Skip to main content
Shopping cart: items Cart

Distributed for UCL Press

New Islamic Urbanism

The Architecture of Public and Private Space in Jeddah, Saudi Arabia

Distributed for UCL Press

New Islamic Urbanism

The Architecture of Public and Private Space in Jeddah, Saudi Arabia

New Islamic Urbanism traces the changing relationship between public and private space in Jeddah, Saudi Arabia, over the past seventy years, from the dawn of the oil era to the present, paying particular attention to the role architecture plays in defining public and private spaces.
Combining Michael Warner’s concepts of publics and counterpublics with theories of space and sociological approaches to architecture, Stefan Maneval explores the concept of New Islamic Urbanism in Saudi Arabia, arguing that this architectural trend, which is characterized by an emphasis on privacy protection through high enclosures, gates, blinds, and tinted windows, constitutes for some an important element of piety. At the same time, it enables different conceptions of privacy, banned social practices, as well as the formation of publics and counterpublics.
Based on rich ethnographic data collected by the author, New Islamic Urbanism challenges normative assumptions on gender segregation in Muslim societies and provides a nuanced account of the meaning of publicness and privacy in Muslim contexts in general. It will be of particular interest to an academic readership in Middle East and Islamic studies, as well as in architecture, urban planning and anthropology.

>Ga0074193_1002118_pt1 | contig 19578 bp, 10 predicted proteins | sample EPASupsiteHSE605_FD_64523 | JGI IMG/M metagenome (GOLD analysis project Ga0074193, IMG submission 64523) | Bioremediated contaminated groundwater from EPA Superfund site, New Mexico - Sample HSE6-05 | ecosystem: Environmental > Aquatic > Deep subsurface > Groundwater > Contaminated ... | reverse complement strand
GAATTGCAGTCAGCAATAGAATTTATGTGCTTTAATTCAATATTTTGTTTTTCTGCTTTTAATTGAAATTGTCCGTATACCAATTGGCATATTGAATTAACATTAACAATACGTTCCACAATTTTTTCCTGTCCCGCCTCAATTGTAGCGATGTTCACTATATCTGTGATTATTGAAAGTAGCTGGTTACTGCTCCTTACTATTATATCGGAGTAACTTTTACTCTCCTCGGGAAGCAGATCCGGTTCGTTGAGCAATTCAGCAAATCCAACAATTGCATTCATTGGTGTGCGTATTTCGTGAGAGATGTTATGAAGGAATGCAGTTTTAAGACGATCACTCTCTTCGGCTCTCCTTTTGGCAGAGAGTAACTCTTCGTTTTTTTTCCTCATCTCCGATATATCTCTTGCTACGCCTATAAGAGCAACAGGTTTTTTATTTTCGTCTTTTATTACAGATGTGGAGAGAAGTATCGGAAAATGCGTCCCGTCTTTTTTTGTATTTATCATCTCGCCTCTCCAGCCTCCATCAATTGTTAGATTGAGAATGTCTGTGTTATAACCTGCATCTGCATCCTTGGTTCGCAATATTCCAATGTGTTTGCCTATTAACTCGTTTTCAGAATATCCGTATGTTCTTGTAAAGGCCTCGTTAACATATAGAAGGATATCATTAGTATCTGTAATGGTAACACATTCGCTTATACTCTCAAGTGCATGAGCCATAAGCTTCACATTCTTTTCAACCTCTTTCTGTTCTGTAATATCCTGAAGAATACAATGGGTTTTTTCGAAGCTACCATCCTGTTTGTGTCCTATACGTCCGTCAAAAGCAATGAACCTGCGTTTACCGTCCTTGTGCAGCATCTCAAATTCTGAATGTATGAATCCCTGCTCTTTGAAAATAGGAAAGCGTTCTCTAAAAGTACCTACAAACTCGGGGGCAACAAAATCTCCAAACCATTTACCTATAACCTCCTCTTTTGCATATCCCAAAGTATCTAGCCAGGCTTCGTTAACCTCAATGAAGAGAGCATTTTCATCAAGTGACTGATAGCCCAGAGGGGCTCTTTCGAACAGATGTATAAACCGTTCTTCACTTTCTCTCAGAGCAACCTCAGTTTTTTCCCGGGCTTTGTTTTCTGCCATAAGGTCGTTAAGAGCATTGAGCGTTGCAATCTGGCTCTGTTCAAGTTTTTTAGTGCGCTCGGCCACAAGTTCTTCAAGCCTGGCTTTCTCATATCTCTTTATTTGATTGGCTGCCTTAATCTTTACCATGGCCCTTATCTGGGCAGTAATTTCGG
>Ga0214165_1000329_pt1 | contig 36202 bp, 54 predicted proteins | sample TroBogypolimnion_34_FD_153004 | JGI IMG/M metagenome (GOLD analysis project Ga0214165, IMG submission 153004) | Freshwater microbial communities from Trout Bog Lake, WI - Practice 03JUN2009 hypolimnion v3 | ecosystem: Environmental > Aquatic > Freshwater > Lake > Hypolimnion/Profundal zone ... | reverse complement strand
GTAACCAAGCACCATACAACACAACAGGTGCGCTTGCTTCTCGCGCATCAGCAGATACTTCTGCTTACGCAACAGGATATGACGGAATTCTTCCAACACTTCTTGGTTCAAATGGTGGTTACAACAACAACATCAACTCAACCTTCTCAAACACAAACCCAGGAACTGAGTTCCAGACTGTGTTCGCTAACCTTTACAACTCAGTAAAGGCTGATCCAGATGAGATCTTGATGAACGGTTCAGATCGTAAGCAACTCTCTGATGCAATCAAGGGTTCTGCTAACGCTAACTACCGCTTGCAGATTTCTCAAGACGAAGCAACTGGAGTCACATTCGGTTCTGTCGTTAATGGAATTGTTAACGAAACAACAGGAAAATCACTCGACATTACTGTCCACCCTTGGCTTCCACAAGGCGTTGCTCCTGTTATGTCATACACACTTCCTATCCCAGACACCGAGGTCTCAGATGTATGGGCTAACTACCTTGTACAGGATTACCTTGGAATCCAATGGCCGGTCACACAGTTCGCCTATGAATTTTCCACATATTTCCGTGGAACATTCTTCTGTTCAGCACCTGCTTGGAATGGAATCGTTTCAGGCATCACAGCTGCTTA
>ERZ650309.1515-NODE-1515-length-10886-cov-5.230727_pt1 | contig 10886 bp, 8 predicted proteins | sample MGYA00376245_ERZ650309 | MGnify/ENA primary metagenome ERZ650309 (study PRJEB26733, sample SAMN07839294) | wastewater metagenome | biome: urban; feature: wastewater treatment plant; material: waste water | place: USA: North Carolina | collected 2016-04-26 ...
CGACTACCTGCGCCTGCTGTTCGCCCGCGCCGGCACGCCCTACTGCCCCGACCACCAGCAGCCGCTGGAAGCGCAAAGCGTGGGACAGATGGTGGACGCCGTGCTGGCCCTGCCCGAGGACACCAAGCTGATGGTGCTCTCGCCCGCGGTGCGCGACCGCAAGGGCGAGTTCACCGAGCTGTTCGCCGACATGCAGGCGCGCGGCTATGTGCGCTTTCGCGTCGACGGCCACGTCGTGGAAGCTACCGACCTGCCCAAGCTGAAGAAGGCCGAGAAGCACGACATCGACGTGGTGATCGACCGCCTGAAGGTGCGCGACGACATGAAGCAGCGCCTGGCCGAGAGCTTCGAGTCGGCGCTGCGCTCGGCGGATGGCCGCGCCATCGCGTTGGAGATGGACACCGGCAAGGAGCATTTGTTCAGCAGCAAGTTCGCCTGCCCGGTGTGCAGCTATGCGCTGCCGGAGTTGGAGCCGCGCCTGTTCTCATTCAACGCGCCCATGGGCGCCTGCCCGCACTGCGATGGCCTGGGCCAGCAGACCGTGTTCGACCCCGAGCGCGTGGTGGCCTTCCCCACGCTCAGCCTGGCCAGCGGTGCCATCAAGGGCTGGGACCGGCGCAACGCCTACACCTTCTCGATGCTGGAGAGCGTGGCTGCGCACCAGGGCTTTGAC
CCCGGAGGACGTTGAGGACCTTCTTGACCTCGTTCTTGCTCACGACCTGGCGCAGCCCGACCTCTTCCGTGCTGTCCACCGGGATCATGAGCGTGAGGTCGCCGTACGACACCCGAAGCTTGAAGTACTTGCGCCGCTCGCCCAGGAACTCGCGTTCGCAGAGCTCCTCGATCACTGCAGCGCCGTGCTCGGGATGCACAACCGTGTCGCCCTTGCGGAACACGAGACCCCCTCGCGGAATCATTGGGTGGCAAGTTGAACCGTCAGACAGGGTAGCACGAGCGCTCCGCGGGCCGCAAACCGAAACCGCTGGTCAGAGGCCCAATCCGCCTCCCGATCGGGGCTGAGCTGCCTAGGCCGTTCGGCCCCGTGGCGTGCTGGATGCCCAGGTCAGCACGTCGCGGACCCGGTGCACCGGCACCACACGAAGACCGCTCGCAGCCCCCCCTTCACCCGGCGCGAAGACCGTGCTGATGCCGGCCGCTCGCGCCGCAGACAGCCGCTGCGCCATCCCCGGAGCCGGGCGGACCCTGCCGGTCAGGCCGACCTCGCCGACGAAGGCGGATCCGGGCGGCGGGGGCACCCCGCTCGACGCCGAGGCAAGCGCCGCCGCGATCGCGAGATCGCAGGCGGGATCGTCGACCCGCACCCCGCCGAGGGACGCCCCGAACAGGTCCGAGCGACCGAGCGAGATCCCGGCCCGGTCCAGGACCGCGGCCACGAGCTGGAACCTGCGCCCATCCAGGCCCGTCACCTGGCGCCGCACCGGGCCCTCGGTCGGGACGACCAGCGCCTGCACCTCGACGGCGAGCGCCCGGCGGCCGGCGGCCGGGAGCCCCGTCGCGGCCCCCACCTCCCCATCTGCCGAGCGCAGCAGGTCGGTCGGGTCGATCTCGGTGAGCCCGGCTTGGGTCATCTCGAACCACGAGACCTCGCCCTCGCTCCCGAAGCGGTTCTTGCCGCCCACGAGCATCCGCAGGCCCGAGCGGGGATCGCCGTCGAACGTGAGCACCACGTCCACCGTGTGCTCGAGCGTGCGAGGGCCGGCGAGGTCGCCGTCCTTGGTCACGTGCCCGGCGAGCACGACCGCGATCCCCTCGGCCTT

280 pages | 50 color plates | 9 1/4 x 6 1/4

Free digital open access editions are available to download from UCL Press.

Sociology: General Sociology


UCL Press image

View all books from UCL Press

Table of Contents

Introduction
1. A Brief History of Jiddah in the Nineteenth and Twentieth Centuries
2. Public and Private Space in Jeddah in the first half of the Twentieth Century
3. The Transformation of Urban Space in the Early Oil Era, 1950s and 1960s
4. Architecture and Religious Reform: Architectural Discource from the 1970s to the 1990s
5. Residential Architecture, from the 1970s to the Early Twenty-First Century
6. Navigating Urban Space: Jeddah, Early Twenty-First Century
7. Conclusion

Be the first to know

Get the latest updates on new releases, special offers, and media highlights when you subscribe to our email lists!

Sign up here for updates about the Press